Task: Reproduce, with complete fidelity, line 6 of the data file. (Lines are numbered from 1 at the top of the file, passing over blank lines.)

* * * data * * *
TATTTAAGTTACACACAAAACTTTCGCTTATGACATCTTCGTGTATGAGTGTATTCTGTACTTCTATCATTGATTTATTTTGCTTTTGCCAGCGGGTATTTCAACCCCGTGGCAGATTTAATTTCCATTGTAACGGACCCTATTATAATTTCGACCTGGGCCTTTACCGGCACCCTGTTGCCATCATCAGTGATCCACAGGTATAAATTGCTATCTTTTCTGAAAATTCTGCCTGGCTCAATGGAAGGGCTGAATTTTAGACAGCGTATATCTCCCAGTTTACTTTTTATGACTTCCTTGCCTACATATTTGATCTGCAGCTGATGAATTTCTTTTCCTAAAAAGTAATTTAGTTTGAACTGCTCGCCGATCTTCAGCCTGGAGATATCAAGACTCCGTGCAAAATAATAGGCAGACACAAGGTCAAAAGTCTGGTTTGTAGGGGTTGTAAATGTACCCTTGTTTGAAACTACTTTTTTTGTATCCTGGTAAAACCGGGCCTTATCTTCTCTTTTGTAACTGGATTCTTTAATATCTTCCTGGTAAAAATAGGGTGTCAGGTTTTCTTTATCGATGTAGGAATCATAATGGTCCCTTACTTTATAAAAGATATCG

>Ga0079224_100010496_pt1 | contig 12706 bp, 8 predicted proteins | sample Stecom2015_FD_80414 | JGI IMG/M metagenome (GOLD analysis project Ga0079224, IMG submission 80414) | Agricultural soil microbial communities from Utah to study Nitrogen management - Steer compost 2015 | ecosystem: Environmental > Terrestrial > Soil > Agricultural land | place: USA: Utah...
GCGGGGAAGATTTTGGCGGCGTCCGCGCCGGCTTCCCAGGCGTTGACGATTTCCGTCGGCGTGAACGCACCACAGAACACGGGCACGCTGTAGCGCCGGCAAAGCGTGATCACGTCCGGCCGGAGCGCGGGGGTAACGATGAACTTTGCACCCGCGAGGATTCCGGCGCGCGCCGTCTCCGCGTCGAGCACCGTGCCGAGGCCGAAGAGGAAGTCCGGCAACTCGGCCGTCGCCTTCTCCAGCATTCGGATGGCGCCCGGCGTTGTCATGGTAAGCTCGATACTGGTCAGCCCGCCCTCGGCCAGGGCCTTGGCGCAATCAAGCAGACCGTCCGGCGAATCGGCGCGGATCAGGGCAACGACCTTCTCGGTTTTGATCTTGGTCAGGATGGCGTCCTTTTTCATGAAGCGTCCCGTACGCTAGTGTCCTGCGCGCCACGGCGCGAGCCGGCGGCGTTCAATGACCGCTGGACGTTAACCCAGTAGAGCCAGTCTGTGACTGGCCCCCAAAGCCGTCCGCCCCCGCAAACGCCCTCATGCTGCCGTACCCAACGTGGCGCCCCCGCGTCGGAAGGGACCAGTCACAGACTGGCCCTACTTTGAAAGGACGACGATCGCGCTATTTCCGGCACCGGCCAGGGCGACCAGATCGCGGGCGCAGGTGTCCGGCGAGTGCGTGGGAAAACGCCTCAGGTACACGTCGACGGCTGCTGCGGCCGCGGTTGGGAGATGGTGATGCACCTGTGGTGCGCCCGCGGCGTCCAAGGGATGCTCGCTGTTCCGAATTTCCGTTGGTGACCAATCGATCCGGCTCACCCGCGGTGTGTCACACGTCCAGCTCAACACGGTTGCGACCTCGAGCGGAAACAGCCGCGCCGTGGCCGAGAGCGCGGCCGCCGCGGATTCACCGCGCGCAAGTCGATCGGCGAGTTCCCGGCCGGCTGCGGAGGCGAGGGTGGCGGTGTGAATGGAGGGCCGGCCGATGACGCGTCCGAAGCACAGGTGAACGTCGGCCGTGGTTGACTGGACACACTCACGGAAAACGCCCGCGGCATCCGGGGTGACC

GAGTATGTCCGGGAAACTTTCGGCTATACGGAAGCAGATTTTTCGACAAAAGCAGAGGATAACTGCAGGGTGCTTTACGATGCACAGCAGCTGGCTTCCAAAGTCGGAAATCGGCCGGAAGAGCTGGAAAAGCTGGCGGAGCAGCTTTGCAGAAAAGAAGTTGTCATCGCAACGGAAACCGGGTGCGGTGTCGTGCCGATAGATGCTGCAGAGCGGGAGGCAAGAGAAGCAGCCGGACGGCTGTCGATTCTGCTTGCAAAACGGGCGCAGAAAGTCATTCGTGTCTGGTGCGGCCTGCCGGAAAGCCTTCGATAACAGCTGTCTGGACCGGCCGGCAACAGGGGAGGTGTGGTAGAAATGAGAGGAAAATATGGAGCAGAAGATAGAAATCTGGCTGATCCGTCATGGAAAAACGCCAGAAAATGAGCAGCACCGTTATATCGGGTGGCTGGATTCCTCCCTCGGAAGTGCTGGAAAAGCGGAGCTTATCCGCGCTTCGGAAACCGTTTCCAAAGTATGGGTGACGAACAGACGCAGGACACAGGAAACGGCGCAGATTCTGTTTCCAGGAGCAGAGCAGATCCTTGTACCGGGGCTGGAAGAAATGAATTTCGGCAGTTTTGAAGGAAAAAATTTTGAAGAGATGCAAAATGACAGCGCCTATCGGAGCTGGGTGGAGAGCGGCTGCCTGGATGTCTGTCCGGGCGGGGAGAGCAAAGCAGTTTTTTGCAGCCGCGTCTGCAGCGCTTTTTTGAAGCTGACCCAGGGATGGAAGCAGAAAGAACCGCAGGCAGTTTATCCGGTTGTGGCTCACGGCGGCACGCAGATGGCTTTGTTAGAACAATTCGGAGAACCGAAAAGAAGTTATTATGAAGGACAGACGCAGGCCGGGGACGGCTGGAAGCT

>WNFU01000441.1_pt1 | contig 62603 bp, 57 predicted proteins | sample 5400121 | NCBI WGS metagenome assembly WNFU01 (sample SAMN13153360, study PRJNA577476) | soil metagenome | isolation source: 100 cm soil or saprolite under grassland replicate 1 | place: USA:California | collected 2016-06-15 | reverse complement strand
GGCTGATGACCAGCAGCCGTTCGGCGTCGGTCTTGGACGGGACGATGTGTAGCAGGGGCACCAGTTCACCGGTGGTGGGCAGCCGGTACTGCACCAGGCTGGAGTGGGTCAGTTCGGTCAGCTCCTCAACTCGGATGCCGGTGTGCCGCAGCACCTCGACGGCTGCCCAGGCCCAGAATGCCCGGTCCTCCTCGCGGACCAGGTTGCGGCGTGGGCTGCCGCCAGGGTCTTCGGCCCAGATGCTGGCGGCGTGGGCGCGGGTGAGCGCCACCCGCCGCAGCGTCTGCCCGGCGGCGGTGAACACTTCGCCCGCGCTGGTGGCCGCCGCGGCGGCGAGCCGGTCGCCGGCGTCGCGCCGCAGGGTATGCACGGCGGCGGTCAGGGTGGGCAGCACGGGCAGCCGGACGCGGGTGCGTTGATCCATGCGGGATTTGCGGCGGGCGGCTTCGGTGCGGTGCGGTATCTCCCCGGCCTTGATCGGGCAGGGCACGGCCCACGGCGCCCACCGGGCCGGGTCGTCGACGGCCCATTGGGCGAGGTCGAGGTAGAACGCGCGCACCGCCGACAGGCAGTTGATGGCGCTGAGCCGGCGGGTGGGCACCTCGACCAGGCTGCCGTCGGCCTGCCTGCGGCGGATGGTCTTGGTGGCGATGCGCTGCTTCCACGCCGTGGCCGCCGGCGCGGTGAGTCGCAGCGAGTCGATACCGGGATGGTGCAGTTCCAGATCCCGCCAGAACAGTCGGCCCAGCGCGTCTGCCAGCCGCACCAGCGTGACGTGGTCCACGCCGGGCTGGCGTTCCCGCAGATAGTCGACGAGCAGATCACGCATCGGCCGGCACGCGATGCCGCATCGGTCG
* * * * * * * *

GGCTGATGACCAGCAGCCGTTCGGCGTCGGTCTTGGACGGGACGATGTGTAGCAGGGGCACCAGTTCACCGGTGGTGGGCAGCCGGTACTGCACCAGGCTGGAGTGGGTCAGTTCGGTCAGCTCCTCAACTCGGATGCCGGTGTGCCGCAGCACCTCGACGGCTGCCCAGGCCCAGAATGCCCGGTCCTCCTCGCGGACCAGGTTGCGGCGTGGGCTGCCGCCAGGGTCTTCGGCCCAGATGCTGGCGGCGTGGGCGCGGGTGAGCGCCACCCGCCGCAGCGTCTGCCCGGCGGCGGTGAACACTTCGCCCGCGCTGGTGGCCGCCGCGGCGGCGAGCCGGTCGCCGGCGTCGCGCCGCAGGGTATGCACGGCGGCGGTCAGGGTGGGCAGCACGGGCAGCCGGACGCGGGTGCGTTGATCCATGCGGGATTTGCGGCGGGCGGCTTCGGTGCGGTGCGGTATCTCCCCGGCCTTGATCGGGCAGGGCACGGCCCACGGCGCCCACCGGGCCGGGTCGTCGACGGCCCATTGGGCGAGGTCGAGGTAGAACGCGCGCACCGCCGACAGGCAGTTGATGGCGCTGAGCCGGCGGGTGGGCACCTCGACCAGGCTGCCGTCGGCCTGCCTGCGGCGGATGGTCTTGGTGGCGATGCGCTGCTTCCACGCCGTGGCCGCCGGCGCGGTGAGTCGCAGCGAGTCGATACCGGGATGGTGCAGTTCCAGATCCCGCCAGAACAGTCGGCCCAGCGCGTCTGCCAGCCGCACCAGCGTGACGTGGTCCACGCCGGGCTGGCGTTCCCGCAGATAGTCGACGAGCAGATCACGCATCGGCCGGCACGCGATGCCGCATCGGTCG